– Oh, you know, the usual – I replied. – A night out at Slimelight on Saturday, a spot of shopping and a nice lunch on Sunday…
– Nice! Who did you go with? – she asked, looking at her phone screen.
– Well, I bumped into some friends at Slimes, but I went on my own. Same on Sunday. It was nice – I answered, watching her frantically type a message.
– You should have called me – S. exclaimed. – I bet you felt lonely.

She’s right, you know. I did. But that was all part of the plan. Because sometimes, being on my own is all I need.

Some people can’t stand being on their own. They find themselves lost and confused when they’re not surrounded by others. They never do anything by themselves, the idea of going for a walk (or to the cinema, or to the pub) without company terrifies them. They need the constant reassurance of other people’s presence, and when they’re alone, they feel as if they didn’t exist at all.

I’m not saying it’s bad. It’s just, I was never one of those people.

Don’t get me wrong, I’m not completely antisocial. I can see how having friends around can make some experiences better. Festivals, gigs and clubs are so much better when you have someone to share the experience with.

But there are some things I enjoy just as much (or even more) with just myself for company.

Let’s take holidays, for example. Sure, it’s fun to go away with a bunch of friends or your significant other, but there’s something liberating about travelling on your own. For one thing, you don’t have to compromise: you pick the destination, the activities, the food; you decide if you’d rather do an all-inclusive cruise, or camping and hiking in the mountains; you choose if you’d rather go to a local bar and get drunk and dance until dawn with strangers, or spend the night on a beach, watching the stars. No arguing, no dragging others along against their will, no hard feelings. Isn’t that liberating?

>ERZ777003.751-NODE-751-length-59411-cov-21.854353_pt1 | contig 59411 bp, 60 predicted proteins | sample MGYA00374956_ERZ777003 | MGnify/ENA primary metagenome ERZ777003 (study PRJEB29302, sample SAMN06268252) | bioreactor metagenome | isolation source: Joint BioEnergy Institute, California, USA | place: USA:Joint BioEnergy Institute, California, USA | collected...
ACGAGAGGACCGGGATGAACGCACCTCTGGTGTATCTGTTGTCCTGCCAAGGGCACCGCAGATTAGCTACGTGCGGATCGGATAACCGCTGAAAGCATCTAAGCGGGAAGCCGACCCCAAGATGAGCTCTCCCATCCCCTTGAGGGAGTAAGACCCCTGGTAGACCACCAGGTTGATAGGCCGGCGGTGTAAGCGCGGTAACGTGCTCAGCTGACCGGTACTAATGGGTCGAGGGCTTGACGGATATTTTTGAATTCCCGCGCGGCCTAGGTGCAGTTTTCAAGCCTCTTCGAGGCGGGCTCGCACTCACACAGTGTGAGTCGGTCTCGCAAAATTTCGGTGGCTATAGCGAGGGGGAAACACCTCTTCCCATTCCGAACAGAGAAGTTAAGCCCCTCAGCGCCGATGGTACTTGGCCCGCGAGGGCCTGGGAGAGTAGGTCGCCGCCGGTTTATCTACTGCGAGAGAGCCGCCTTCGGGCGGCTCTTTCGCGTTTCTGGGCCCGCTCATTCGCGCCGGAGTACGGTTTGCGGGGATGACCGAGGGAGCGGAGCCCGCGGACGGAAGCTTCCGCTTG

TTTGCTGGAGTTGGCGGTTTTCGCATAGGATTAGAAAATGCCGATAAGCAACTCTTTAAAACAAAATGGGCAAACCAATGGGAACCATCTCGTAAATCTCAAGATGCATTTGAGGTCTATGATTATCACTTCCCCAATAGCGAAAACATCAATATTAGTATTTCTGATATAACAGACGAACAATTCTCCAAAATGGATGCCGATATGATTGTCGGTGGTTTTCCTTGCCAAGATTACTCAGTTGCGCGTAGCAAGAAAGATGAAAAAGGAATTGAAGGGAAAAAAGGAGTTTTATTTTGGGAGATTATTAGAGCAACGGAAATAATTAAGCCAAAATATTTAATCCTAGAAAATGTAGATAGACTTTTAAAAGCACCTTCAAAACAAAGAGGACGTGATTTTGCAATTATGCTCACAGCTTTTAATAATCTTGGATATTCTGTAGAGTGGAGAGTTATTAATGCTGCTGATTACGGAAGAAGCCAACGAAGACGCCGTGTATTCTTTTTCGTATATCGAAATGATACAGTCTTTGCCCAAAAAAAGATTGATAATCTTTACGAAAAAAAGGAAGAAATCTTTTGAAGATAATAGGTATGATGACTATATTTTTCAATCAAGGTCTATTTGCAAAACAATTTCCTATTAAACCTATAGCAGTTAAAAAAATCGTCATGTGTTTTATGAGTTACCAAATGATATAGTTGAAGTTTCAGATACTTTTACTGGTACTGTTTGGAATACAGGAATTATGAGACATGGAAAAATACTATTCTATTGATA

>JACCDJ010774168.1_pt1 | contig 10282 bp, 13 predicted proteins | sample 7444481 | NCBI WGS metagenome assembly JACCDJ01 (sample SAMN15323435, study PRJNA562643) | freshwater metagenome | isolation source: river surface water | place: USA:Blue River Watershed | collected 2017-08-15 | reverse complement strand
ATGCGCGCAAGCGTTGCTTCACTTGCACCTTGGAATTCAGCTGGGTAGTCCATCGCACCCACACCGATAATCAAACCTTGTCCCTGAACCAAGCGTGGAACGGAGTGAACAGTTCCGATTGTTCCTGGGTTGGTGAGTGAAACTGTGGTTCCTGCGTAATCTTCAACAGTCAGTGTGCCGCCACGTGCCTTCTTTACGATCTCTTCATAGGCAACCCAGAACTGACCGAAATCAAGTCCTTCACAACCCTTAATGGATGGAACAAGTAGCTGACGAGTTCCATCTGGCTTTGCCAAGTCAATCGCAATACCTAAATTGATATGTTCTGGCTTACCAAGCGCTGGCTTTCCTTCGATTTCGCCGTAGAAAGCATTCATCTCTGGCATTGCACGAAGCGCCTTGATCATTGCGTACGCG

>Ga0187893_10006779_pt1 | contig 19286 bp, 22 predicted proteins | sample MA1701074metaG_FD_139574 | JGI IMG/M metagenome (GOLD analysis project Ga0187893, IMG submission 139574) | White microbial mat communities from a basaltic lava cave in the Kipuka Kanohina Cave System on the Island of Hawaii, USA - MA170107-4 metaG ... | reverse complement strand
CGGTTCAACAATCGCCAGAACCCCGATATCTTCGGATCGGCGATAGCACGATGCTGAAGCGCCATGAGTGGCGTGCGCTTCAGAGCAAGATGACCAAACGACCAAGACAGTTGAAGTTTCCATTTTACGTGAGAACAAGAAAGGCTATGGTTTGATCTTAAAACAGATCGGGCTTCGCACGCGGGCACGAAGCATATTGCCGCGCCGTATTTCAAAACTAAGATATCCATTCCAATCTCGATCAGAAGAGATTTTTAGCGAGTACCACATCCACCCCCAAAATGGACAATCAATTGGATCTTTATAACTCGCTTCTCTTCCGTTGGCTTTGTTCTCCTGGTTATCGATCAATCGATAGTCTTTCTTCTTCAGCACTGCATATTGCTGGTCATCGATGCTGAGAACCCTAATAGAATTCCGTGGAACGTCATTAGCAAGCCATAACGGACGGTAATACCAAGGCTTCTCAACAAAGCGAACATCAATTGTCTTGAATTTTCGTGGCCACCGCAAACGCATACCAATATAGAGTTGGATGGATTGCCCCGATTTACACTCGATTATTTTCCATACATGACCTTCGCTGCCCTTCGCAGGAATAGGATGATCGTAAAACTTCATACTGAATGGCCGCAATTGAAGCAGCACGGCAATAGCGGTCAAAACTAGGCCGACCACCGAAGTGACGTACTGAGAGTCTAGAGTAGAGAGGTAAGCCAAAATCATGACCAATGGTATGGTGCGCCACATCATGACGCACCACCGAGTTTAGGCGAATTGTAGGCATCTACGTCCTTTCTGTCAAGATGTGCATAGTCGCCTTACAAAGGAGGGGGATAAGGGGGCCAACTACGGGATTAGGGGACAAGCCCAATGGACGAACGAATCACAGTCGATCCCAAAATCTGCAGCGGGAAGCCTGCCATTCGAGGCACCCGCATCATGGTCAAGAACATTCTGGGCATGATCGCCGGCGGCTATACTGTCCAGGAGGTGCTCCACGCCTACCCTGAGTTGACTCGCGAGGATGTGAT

Shopping is another activity some people see as a social thing, but I really enjoy it better on my own. Somehow, when going shopping with friends, I always come back empty-handed. There’s always someone who needs advice, or someone who doesn’t want to go into certain shops and huffs and puffs when you want to go in, or someone who’s attempting to talk you into trying on things you wouldn’t be seen dead in, or someone who snaps away that item you wanted and pretends not to notice, or someone who has more money than you and sneers at charity shops. I don’t really enjoy shopping that much (except charity shopping), but when I do go shopping, I go on my own. That way, I can focus on the mission at hand – and be done with it quickly, to save some time for reading and games and other fun stuff.

Another thing I find hard to comprehend is the stigma around going to restaurants on your own. I mean, why is McDonald’s OK, but Malmaison isn’t? I see nothing wrong with wanting to treat yourself to a nice meal. I’ve stopped blushing when a waiter asks me if it’s just me or if someone will be joining me later; I guess living in a big city makes things just that bit easier. I used to whip out a book or stare at my mobile phone’s screen whenever dining alone, but I find myself less likely to do that these days; I just enjoy the food, the atmosphere, and the time alone with my thoughts. In today’s world, we’re constantly bombarded by messages, stuck to screens, always contactable, always on. I find it refreshing to switch off every now and again.


So let me give you a bit of advice. Want to take that city break in Copenhagen, visit the new pop-up restaurant, see the obscure band none of your friends is interested in seeing? Do it. Because if you wait for someone to do it with you, you might keep putting it off forever. And what’s the point of doing that?

“My black is blacker than your black”, or elitism among the alternatives.

So, a couple of days ago, Angela Benedict has posted this video. In it, she goes from casual and minimalist 90’s goth to what is labelled nu-goth in the span of 5 minutes or so. But it’s not the transformation itself that is the key point of the video, it’s the messages that appear on the screen.

“You’re too plain to be a real goth”.

“You look so normal.”